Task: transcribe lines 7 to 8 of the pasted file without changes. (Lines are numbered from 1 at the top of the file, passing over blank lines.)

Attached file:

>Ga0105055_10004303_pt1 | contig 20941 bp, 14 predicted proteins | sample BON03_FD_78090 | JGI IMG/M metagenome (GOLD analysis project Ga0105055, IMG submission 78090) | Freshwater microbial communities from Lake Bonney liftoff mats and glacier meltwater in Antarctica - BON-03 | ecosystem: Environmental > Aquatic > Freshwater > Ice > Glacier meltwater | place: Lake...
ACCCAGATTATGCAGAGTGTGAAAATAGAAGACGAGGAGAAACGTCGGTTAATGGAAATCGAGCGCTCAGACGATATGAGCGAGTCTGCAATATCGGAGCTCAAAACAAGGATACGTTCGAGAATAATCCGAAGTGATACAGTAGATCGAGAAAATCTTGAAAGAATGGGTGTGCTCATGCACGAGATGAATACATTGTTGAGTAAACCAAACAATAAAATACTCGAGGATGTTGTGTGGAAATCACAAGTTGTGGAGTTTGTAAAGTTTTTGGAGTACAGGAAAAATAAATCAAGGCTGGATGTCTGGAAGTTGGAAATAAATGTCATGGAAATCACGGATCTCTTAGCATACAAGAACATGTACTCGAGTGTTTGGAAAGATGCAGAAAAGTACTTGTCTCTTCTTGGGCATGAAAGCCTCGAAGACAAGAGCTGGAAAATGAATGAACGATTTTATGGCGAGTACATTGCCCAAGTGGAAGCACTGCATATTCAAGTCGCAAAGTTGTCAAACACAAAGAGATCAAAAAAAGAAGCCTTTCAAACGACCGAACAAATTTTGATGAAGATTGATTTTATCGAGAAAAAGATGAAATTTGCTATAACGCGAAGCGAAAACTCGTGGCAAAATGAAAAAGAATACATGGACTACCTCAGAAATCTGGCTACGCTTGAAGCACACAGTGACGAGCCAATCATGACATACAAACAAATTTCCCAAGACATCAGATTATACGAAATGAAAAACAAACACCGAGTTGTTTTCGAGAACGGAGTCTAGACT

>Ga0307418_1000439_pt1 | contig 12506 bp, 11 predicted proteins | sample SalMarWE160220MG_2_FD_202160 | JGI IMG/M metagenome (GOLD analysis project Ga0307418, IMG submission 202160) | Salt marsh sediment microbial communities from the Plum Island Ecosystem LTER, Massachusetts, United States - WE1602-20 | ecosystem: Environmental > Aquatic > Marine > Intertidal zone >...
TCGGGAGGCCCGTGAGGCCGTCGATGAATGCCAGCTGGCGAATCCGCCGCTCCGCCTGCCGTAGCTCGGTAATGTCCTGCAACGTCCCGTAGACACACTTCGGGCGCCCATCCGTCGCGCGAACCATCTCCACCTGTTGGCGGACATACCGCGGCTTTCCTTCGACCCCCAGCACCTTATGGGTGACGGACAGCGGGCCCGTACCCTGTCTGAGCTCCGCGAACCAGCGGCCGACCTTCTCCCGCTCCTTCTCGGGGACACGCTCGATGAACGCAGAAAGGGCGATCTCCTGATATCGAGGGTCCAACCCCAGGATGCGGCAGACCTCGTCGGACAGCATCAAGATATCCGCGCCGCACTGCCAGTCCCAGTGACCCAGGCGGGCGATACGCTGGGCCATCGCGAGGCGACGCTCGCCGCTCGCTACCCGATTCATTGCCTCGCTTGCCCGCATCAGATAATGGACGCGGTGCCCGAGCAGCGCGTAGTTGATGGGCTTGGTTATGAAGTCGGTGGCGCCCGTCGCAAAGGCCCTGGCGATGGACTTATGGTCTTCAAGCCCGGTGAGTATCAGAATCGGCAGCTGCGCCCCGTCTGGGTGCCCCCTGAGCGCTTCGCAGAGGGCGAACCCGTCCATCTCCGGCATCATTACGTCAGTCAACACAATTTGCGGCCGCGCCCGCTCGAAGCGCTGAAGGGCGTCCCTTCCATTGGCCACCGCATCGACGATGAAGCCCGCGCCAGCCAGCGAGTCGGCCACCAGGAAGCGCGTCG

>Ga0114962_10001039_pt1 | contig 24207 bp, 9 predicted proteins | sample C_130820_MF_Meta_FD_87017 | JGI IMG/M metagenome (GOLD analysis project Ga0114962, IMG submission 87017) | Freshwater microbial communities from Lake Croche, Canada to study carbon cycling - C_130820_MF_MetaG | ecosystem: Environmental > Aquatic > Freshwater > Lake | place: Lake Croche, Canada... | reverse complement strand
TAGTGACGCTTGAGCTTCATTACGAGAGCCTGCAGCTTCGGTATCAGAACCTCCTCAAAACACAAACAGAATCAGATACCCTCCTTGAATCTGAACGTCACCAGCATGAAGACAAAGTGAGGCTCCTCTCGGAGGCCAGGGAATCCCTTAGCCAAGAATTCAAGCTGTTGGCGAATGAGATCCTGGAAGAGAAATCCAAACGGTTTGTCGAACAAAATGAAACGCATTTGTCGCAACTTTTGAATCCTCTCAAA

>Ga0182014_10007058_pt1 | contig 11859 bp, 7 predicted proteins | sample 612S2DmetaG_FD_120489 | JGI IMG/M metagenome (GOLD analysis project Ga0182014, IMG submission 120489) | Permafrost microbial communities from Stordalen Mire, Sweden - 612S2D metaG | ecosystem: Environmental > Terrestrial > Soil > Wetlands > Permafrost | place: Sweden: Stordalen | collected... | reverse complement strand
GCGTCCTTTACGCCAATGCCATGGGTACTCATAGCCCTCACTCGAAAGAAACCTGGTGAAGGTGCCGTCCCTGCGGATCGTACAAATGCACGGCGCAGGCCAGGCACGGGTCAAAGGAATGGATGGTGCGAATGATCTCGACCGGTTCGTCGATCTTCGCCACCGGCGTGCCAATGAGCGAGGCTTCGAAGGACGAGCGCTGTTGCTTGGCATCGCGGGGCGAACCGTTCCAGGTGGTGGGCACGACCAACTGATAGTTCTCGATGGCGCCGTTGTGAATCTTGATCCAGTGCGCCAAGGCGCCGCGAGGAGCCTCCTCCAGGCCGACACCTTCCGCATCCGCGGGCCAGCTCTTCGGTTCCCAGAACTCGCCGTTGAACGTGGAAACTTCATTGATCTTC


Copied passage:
>Ga0182014_10007058_pt1 | contig 11859 bp, 7 predicted proteins | sample 612S2DmetaG_FD_120489 | JGI IMG/M metagenome (GOLD analysis project Ga0182014, IMG submission 120489) | Permafrost microbial communities from Stordalen Mire, Sweden - 612S2D metaG | ecosystem: Environmental > Terrestrial > Soil > Wetlands > Permafrost | place: Sweden: Stordalen | collected... | reverse complement strand
GCGTCCTTTACGCCAATGCCATGGGTACTCATAGCCCTCACTCGAAAGAAACCTGGTGAAGGTGCCGTCCCTGCGGATCGTACAAATGCACGGCGCAGGCCAGGCACGGGTCAAAGGAATGGATGGTGCGAATGATCTCGACCGGTTCGTCGATCTTCGCCACCGGCGTGCCAATGAGCGAGGCTTCGAAGGACGAGCGCTGTTGCTTGGCATCGCGGGGCGAACCGTTCCAGGTGGTGGGCACGACCAACTGATAGTTCTCGATGGCGCCGTTGTGAATCTTGATCCAGTGCGCCAAGGCGCCGCGAGGAGCCTCCTCCAGGCCGACACCTTCCGCATCCGCGGGCCAGCTCTTCGGTTCCCAGAACTCGCCGTTGAACGTGGAAACTTCATTGATCTTC